Executive presence, how to get some

Bit Famous works with businesses and organisations
to help them communicate with confidence.

By Penny Haslam

MD and Founder - Bit Famous

Penny Haslam

Today I am delving into the world of executive presence. Now, that's quite a dry way, I think, to talk about being a good leader and showing that you are a good leader. Having presence means gravitas, authority, listening skills, demonstrating behaviours and values of your organisation. 

There's a lot to talk about with executive presence. I want to strip it right down to a couple of points. And the first one came from a leadership programme that I was part of with a global insurance firm. Nine leaders, and emerging leaders were looking to develop their ideas around being more visible. 

Be your personal PR and marketing department

The first question I asked them was; Do you have your own publicist? No. Do you have your own Press office? No. Marketing department behind you? No. That means the job of developing your executive presence is your responsibility, depending on what you want to achieve.

In this situation, I recommend what I call my DIY or Make Yourself a Little Bit Famous approach. 

The attendees were all on board with this idea, making notes. But one of them put his hand up and said, "look, I kind of get it, but I don't want to be that person who turns up all show-offy and doesn't really have much to add. Doesn't bring much value."

He was almost about to shut down the idea of raising his profile when I said, "yeah, okay, that is absolutely valid. But there are ways to showcase what you do rather than showing off."

The session was all about fashioning your image as an expert and being more useful to people than just going, "hey, look at me. I'm amazing," which is uncomfortable for most people. I set him straight and we got back to the work.

Those with high levels of executive presence progress quickly in their careers

There's been some really useful research done recently on the power of raising your profile. It comes from the HCI talent pulse report. (Executive Presence: Desired but Ill-Defined.) 

It says that 77% of the HR professionals it surveyed said "those with high levels of executive presence progress quickly in their careers." With evidence like this, I'd argue that you shouldn't leave it to chance. Executive presence for me is many things but boiled down to three areas.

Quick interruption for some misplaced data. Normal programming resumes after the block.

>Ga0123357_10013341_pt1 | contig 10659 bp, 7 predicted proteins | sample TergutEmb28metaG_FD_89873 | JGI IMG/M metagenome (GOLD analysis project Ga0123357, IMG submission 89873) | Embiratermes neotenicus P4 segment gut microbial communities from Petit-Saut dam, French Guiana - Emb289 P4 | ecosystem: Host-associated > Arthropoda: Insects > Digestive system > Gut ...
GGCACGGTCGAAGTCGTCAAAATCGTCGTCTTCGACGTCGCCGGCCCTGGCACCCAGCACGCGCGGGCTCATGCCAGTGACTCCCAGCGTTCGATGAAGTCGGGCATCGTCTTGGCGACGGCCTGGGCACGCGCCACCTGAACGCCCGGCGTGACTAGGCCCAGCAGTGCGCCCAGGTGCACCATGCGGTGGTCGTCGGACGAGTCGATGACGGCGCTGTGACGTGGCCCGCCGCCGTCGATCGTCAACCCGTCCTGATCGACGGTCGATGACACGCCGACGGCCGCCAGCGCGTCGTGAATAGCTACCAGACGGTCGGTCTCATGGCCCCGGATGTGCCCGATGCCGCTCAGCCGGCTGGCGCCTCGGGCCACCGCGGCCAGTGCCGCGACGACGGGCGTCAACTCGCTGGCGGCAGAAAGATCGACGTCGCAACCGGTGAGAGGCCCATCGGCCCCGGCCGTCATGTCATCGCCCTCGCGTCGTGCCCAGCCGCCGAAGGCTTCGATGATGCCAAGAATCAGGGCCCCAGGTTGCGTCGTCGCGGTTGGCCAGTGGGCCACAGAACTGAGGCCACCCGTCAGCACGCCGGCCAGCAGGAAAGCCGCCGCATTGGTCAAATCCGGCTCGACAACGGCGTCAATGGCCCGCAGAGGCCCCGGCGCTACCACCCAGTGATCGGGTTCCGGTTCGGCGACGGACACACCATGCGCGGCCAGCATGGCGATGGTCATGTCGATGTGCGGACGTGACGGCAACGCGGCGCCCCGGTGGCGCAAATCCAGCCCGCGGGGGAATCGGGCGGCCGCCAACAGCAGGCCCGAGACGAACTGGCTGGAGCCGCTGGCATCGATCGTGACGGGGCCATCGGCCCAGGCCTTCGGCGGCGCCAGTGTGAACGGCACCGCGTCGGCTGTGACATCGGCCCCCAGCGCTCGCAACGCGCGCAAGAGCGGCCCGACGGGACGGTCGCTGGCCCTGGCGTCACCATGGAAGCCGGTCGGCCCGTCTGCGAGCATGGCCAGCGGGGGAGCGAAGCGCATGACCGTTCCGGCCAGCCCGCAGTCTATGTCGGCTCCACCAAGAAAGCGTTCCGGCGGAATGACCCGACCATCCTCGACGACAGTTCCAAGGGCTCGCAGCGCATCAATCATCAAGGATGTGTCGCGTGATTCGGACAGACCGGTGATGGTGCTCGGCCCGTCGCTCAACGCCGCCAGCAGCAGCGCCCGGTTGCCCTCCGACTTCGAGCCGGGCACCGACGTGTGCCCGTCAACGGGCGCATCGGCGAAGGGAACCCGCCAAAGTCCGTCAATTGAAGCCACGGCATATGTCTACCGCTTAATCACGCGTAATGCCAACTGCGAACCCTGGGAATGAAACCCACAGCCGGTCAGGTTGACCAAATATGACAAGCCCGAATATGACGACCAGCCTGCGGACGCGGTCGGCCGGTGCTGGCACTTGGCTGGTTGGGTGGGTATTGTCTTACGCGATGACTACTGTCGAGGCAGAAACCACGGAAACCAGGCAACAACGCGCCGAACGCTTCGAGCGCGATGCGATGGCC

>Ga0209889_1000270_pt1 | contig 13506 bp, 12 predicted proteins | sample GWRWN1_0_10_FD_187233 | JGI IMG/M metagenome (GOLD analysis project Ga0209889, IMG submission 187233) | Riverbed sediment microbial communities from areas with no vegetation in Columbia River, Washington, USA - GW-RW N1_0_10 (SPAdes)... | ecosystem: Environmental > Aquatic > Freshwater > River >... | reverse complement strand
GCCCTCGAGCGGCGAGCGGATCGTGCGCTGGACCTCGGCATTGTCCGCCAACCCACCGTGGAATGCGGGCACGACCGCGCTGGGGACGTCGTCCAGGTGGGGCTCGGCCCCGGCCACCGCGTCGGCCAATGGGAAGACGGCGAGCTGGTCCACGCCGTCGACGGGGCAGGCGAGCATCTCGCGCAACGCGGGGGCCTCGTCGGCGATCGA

1. Are you competent?  

I'm going to be bold to say that I can't help you with your competency, but let's say and assume you know what you're doing.

2. Having communication capability. 

That's good communication skills, including sharing information and listening to the people around you. 

3. Being confident

In what you're dealing with and doing your job. 

Leaders who possess strong executive presence inspire employees at every level

Other skills include; Having a vision and articulating it well. Understanding how others experience you.

Forbes magazine sums it up well in this article: Leaders who possess strong executive presence inspire employees at every level. 

And that's right isn't it? Employees deserve inspiring leadership. Often people leave organisations because of their manager or a poor leader. And we all meet people, who have big jobs but can't do eye contact or can't string a sentence together at someone's leaving drinks! Someone's departing and the office has gathered to say goodbye, maybe there's a cake. The boss is expected to say something but stands there mumbling platitudes.  

Executive presence can be learned

I believe good leaders encourage their peers to follow, trust and believe in them. As a leader getting buy-in for your ideas, having influence, impact and engaging the people around you are all so important. Crucially all of this can be learnt. 

You don't have to just worry about it and think, "I'm not really coming across really well, so I'm not going to bother." There are lots of things you can learn to do to have greater impact and gravitas.

Hear more: The Penny Haslam Podcast